Statistics show that almost one third of the nation's 78 million Baby Boomers - people born between 1946 and 1964 - are single -- either never married, divorced, or widowed. While many of them are living with family members or roommates, a large number of this group lives alone, some for the first time in their lives. While there are those who cherish their solitude, others find that the challenge of living alone can sometimes be overwhelming.
Though I've been divorced for almost 10 years, I have been navigating the world on my own for the six years since my last child left for college. At first the solitude was daunting, but since then I've found living alone can be a thrilling, fulfilling experience. Like many new endeavors, flying solo takes practice and a lot of support. Living alone doesn't have to mean being lonely, but it does take effort and thought to work well.
One trick is to find ways to revel in the times when being alone is a luxury -- those Sunday afternoons when the TV and remote are yours alone -- and fill up the emptier hours with activities that put you in touch with other people. Following are a few things you can do to make being a singleton a less isolating, healthier, and a lot more fun.
One of the hardest things to figure out when you live alone is how to eat right, how to prepare healthy, balanced meals for one. While one of the advantages of single life is the ability to declare pop corn and a movie "dinner," this is a culinary choice that will eventually lead to trouble, or scurvy. Balanced meals should be the goal. There are a host of solutions to this problem. One is to make one big meal, usually on a weekend, and divide it into single-serving portions to refrigerate or freeze for later in the week.
I've always been a fan of cheese & crackers for dinner, but gone are the days of saltines topped with a square of American. Trolling the cheese counter at my specialty market can yield two or three amazing new cheese selections. Combined with toasted whole wheat baguette rounds, a sliced apple or pear and a handful of toasted almonds yields a delicious, if elementary meal, that is quick and satisfying. Chowhound.com, a website "for those who live to eat" has a wonderful page of reader tips for preparing meals for one. You can also find more tips about cooking for one here.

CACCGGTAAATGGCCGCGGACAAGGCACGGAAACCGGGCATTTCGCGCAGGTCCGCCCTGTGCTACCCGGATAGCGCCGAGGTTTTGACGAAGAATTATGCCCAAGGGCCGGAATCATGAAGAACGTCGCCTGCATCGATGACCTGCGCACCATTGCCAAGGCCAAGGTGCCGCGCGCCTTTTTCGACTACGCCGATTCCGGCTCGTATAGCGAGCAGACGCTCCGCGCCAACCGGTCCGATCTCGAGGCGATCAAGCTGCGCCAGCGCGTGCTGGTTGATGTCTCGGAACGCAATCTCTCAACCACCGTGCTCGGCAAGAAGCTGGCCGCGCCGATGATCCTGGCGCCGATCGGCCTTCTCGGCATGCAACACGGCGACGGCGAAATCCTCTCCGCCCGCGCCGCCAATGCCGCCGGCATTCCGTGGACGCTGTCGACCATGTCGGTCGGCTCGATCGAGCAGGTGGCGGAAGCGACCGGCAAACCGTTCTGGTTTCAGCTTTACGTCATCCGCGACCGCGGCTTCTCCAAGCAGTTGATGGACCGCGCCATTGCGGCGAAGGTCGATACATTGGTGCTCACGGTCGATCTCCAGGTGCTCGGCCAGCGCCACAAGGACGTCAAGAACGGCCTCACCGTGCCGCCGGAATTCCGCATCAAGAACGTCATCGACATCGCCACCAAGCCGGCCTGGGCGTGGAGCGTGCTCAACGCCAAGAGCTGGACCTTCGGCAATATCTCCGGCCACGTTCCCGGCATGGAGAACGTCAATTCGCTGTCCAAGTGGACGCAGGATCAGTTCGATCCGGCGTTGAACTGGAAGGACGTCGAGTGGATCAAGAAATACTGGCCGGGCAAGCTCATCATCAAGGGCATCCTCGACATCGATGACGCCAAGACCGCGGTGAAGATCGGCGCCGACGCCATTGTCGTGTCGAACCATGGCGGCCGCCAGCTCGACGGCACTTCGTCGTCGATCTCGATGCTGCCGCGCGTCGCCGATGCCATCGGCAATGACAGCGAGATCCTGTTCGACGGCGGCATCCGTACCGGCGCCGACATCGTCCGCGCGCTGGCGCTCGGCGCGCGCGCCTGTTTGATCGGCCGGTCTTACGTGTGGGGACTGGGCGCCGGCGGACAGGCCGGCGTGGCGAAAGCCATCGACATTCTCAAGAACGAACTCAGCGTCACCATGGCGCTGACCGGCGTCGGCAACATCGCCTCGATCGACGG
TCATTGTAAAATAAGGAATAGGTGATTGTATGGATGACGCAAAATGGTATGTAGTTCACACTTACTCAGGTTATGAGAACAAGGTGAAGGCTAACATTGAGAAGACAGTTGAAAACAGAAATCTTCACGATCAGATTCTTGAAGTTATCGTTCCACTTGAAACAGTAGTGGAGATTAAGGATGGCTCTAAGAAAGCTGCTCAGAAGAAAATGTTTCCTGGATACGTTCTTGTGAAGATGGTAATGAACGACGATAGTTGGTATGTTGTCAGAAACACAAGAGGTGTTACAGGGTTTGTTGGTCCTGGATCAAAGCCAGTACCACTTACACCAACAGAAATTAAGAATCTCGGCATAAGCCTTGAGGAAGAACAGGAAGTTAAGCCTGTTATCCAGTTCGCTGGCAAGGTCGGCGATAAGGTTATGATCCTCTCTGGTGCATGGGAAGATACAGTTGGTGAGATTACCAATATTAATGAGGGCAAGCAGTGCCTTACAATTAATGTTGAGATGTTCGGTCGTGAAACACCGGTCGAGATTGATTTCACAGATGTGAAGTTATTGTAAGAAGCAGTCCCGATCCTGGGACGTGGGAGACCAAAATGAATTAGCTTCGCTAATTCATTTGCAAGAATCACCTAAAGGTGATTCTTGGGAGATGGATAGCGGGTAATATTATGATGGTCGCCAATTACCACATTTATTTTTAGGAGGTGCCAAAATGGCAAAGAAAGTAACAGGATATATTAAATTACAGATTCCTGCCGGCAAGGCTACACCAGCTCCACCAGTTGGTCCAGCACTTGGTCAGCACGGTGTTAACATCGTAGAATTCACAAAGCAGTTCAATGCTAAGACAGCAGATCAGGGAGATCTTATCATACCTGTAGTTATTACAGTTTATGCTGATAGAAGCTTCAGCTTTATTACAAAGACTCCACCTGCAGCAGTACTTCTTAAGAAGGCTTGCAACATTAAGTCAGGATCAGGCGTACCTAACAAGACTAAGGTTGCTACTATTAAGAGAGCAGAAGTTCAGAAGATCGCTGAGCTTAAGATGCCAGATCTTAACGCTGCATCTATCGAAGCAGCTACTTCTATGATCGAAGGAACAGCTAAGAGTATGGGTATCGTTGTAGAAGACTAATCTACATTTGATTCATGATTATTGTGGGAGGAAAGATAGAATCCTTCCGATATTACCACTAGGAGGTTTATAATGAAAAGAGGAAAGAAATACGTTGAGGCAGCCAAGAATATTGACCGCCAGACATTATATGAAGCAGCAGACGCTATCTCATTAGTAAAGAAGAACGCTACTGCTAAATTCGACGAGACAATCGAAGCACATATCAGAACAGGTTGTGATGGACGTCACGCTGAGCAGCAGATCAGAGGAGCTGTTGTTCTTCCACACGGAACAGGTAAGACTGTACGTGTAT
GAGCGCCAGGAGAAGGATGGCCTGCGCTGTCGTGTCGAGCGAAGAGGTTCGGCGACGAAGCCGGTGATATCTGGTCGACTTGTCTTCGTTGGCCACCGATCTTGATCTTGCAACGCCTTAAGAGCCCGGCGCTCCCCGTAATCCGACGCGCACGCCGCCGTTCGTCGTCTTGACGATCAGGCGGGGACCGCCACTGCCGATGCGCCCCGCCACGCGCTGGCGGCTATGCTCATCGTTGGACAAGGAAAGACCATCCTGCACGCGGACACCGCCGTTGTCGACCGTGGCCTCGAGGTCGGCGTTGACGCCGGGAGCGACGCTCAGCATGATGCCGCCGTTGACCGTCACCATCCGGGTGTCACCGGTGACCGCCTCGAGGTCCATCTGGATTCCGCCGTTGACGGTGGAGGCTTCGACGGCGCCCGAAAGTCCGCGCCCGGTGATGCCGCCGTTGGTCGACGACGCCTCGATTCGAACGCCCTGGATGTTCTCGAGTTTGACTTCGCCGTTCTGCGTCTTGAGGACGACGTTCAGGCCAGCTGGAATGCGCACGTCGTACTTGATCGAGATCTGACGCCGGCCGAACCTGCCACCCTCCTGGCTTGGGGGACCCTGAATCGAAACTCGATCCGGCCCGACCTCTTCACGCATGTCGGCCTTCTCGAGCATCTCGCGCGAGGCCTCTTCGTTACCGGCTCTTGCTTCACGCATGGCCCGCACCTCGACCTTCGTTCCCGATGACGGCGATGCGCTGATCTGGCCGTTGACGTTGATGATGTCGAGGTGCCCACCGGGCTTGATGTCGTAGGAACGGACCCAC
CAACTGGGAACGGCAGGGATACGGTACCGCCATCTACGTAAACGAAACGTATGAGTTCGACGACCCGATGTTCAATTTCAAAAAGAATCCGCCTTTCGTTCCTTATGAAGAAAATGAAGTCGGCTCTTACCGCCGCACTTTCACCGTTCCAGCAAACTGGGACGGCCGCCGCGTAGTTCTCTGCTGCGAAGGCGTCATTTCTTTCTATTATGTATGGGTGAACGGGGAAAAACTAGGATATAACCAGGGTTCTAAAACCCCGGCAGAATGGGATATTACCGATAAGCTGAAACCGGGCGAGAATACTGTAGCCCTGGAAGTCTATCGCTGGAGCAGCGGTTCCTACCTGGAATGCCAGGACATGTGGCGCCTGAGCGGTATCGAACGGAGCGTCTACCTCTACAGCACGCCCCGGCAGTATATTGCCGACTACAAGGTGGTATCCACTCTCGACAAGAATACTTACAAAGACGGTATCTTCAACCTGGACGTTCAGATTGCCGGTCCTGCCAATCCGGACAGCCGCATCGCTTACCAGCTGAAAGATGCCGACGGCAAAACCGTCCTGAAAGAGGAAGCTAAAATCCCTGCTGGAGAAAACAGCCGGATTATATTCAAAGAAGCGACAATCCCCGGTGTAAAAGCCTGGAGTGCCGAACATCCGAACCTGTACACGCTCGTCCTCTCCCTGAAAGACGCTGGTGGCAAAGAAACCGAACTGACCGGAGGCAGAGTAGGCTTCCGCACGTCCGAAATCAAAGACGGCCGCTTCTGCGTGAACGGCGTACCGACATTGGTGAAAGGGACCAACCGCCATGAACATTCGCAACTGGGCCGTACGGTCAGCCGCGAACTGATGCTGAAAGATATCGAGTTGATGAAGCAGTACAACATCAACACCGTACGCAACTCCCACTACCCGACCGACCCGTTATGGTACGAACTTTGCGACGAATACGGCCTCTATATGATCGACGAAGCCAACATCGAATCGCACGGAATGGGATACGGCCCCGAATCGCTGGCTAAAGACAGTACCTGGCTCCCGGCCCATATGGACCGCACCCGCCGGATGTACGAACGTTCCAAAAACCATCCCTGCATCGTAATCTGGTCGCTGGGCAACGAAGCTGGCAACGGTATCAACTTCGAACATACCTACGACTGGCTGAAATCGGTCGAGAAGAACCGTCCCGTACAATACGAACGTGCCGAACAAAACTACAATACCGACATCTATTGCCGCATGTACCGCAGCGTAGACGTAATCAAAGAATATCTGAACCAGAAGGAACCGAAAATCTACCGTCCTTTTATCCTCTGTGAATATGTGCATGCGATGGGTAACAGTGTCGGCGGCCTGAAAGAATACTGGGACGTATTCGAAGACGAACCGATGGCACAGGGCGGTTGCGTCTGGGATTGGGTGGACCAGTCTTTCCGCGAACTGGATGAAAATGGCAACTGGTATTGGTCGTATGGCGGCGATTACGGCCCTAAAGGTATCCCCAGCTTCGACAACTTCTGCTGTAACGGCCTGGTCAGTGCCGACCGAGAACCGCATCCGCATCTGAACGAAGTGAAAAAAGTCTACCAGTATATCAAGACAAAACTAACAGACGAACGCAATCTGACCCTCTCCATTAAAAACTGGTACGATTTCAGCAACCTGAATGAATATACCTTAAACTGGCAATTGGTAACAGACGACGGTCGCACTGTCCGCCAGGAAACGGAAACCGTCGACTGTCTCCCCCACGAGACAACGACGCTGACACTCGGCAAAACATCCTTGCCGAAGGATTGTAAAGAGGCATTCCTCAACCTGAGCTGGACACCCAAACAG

The beauty of eating alone is that you can do whatever you want. Cereal and bananas for dinner? Why not? No one can tell you that an entirely orange-ish meal of mac and cheese with a cantalope chaser isn't a proper meal. And why not just go ahead and eat the pie before you have your salad. Why not, indeed!
While making meals for one can be challenging, restaurant dining provides singles a completely different set of obstacles. I live in a town with an embarrassment of wonderful restaurants. Were I to sample them only when I had someone to go with, I would certainly miss some extraordinary meals. My go-to tactic when I'm dining alone? I eat at the bar. I love the activity and atmosphere the bar provides and bartenders are usually happy to engage in conversation, if you're up for one. To find tips on dining out alone, you might want to check out SoloDining.com. And keep in mind, a good book, the sports section of the newspaper or the latest Vanity Fair is always an acceptable dining companion.
People living alone have unique exercise needs as well. Working out can provide a sociable counterpoint to solo living. If you spend time at home alone, you may want to investigate nearby exercise classes that provide camaraderie as well as a workout. A great place to start is by visiting your local YMCA. If classes aren't your fitness cup of tea, try connecting with an established walking or running group or even create one of your own.
Let's face it, dating after 40 just might be the greatest challenge of all. Eventually, we'll probably figure out the eating and the exercising, but honestly, dating? It's really not for the faint of heart. The best way to find potential dating partners may still be the old fashioned way, meeting through friends -- close friends who know you well and have your back. So make sure your inner circle keeps their eyes open for potential dates.
While relying on your friends for introductions is optimistic, at some point, you'll probably need to take matters into your own hands. This is the perfect opportunity to leverage the power of technology and employ social networking to improve your dating life. Something as simple as having a Twitter account or a Facebook page will help. If you're not sure how to do this, grab a tech-savvy friend and have him or her walk you through the relatively simple steps. There are lots of tips on Tweeting, like this one, or for Facebook, like this, online. You can also Google "Twitter for beginners" or "Facebook for beginners" for more help.
You might have heard that these are wonderful vehicles to keep up with old friends, but they are also a great way to meet new ones. Twitter and Facebook members are not only very social, most are generous and inclusive. Your first Tweetup or Facebook social may be intimidating, but might soon become one more element of an active social life. Communicating online takes practice, so give it a few weeks before evaluating your potential for success.
There are endless online sites that can make dating easier. Match.com, JDate.com, Fitness-Singles.com, and many others can get you started with safe online dating. But you can also get excellent dating advice at sites like 50+Fabulous.com, Boomj.com and VibrantNation.com.
Living alone can be an exciting journey that can, paradoxically, help you expand your life, both internally and externally. All it takes is a little self-confidence, a lot of optimism, and a sense of adventure.